SkinGun shoots burn victims with their own stem cells

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While it might look like  a weapon, the SkinGun is meant to heal, not harm(Credit: RenovaCare)

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Guns are often thought about for their destructive nature, but a new kind of gun is set to help heal rather than harm. Called the SkinGun, the device applies stem cells to the site of a burn in a novel way, helping increase both treatment and recovery time over standard methods. New tests show that it delivered a healing spray with 200 times more coverage than traditional methods.

When a patient is taken into an emergency room with burns, time is critical. Yet grafting procedures can often take hours and the recovery time can be lengthy and painful. Using stem cells to help a patient heal and regrow their own skin is steadily proving to be a better solution, but applying the stem cells properly is vital.

Tests on the SkinGun from RenovaCare carried out by scientists at the Berlin-Brandenburg Center for Regenerative Therapies (BCRT), showed an extensive coverage area of the stem cells. In an 8-cm diameter surface area (about 3.15 inches), the SkinGun shot out over 20,000 droplets, versus only 91 by conventional methods, which involve depositing the cells using a syringe.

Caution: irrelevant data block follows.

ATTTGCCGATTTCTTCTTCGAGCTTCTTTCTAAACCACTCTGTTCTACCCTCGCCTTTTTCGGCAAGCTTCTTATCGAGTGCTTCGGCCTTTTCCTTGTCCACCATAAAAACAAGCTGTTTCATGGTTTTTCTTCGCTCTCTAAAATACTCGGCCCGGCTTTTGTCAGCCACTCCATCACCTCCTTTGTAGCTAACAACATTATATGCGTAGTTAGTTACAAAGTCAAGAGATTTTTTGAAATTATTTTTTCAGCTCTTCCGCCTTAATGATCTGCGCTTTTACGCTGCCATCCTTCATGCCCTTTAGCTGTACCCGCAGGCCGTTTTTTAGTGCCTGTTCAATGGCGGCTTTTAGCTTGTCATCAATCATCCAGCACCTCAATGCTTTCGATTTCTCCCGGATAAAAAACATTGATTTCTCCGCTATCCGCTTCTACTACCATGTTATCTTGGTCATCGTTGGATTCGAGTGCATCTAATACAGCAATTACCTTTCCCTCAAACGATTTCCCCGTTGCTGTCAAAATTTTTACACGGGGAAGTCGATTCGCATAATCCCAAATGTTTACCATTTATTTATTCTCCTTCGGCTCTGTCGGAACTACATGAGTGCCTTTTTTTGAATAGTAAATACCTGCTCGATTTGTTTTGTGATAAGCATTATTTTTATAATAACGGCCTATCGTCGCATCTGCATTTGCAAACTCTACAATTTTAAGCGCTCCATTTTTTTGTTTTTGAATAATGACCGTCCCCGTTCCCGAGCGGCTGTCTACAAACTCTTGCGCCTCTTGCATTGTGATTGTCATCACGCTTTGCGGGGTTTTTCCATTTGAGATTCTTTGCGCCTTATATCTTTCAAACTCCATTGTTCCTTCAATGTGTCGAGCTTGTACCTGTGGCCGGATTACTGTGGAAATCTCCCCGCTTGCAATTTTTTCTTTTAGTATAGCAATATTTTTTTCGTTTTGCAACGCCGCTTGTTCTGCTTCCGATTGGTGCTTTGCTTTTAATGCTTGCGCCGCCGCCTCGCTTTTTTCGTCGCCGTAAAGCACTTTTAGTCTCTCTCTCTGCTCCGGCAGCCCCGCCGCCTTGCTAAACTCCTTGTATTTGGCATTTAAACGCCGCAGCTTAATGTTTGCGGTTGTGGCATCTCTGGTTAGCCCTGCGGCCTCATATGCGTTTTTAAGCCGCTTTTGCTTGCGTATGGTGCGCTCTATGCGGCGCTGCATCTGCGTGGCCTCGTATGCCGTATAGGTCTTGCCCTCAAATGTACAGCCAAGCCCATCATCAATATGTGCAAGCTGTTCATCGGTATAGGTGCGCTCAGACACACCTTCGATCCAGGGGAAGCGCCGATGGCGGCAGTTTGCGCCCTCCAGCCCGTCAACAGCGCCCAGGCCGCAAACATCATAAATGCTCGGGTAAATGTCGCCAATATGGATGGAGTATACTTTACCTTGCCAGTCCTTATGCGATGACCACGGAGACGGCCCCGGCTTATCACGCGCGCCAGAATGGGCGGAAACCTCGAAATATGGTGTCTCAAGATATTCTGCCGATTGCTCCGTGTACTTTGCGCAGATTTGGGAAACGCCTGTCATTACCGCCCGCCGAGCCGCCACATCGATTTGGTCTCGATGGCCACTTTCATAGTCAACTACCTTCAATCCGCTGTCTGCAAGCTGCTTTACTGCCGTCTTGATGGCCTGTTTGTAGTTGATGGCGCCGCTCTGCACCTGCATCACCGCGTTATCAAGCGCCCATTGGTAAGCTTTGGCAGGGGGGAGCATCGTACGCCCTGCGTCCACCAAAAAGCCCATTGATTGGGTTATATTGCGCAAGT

What's more, the SkinGun uses an extremely gentle spray method, so that cells aren't damaged as they're expelled from the device. According to RenovaCare, tests showed that 97.3 percent of the cells remained viable after being applied by the SkinGun.

To use the SkinGun, doctors need to take a small sample (which can be as little as a square inch) of a patient's healthy skin and process it to release the patient's stem cells into what RenovaCare calls a CellMist solution. The gun is then loaded with this solution and sprayed onto damaged skin. Treatment can take place in as little as 90 minutes upon arrival in an emergency room.

While RenovaCare says its device is targeted at the US$45 billion wound and burn market in the United States, the device is not yet available there as it is still under research and development.

You can see the gun and its spray pattern in this video from the company.

Source: RenovaCare via Inhabitat

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